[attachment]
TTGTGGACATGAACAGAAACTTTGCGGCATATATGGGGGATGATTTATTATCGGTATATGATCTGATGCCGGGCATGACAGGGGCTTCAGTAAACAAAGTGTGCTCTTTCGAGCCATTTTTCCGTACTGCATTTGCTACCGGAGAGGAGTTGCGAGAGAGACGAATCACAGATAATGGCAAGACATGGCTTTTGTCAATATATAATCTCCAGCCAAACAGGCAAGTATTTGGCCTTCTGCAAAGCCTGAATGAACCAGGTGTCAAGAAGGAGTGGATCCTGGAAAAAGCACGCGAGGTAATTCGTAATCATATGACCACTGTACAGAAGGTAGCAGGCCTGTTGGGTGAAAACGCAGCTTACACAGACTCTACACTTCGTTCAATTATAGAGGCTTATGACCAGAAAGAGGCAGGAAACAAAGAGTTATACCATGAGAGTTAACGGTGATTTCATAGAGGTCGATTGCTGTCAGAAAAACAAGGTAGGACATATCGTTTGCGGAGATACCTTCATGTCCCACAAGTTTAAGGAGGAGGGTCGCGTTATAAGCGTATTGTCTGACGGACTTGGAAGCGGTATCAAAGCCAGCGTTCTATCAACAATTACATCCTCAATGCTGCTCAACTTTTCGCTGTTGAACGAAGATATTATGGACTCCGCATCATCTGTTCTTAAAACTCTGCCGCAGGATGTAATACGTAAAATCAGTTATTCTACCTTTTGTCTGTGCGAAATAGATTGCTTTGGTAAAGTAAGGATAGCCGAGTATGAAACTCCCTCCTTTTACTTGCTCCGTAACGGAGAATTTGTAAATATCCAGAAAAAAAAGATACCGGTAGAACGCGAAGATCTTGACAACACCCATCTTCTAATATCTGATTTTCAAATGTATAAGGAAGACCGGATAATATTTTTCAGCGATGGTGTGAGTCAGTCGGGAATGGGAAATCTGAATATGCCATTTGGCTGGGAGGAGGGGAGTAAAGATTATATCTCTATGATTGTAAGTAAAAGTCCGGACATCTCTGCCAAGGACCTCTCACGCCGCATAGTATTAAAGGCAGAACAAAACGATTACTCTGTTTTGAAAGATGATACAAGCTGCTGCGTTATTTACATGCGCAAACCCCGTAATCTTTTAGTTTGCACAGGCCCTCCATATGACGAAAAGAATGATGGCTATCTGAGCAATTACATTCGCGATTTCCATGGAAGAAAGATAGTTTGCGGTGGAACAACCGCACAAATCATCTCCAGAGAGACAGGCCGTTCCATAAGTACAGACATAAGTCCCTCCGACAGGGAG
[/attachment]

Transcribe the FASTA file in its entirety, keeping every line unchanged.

TTGTGGACATGAACAGAAACTTTGCGGCATATATGGGGGATGATTTATTATCGGTATATGATCTGATGCCGGGCATGACAGGGGCTTCAGTAAACAAAGTGTGCTCTTTCGAGCCATTTTTCCGTACTGCATTTGCTACCGGAGAGGAGTTGCGAGAGAGACGAATCACAGATAATGGCAAGACATGGCTTTTGTCAATATATAATCTCCAGCCAAACAGGCAAGTATTTGGCCTTCTGCAAAGCCTGAATGAACCAGGTGTCAAGAAGGAGTGGATCCTGGAAAAAGCACGCGAGGTAATTCGTAATCATATGACCACTGTACAGAAGGTAGCAGGCCTGTTGGGTGAAAACGCAGCTTACACAGACTCTACACTTCGTTCAATTATAGAGGCTTATGACCAGAAAGAGGCAGGAAACAAAGAGTTATACCATGAGAGTTAACGGTGATTTCATAGAGGTCGATTGCTGTCAGAAAAACAAGGTAGGACATATCGTTTGCGGAGATACCTTCATGTCCCACAAGTTTAAGGAGGAGGGTCGCGTTATAAGCGTATTGTCTGACGGACTTGGAAGCGGTATCAAAGCCAGCGTTCTATCAACAATTACATCCTCAATGCTGCTCAACTTTTCGCTGTTGAACGAAGATATTATGGACTCCGCATCATCTGTTCTTAAAACTCTGCCGCAGGATGTAATACGTAAAATCAGTTATTCTACCTTTTGTCTGTGCGAAATAGATTGCTTTGGTAAAGTAAGGATAGCCGAGTATGAAACTCCCTCCTTTTACTTGCTCCGTAACGGAGAATTTGTAAATATCCAGAAAAAAAAGATACCGGTAGAACGCGAAGATCTTGACAACACCCATCTTCTAATATCTGATTTTCAAATGTATAAGGAAGACCGGATAATATTTTTCAGCGATGGTGTGAGTCAGTCGGGAATGGGAAATCTGAATATGCCATTTGGCTGGGAGGAGGGGAGTAAAGATTATATCTCTATGATTGTAAGTAAAAGTCCGGACATCTCTGCCAAGGACCTCTCACGCCGCATAGTATTAAAGGCAGAACAAAACGATTACTCTGTTTTGAAAGATGATACAAGCTGCTGCGTTATTTACATGCGCAAACCCCGTAATCTTTTAGTTTGCACAGGCCCTCCATATGACGAAAAGAATGATGGCTATCTGAGCAATTACATTCGCGATTTCCATGGAAGAAAGATAGTTTGCGGTGGAACAACCGCACAAATCATCTCCAGAGAGACAGGCCGTTCCATAAGTACAGACATAAGTCCCTCCGACAGGGAG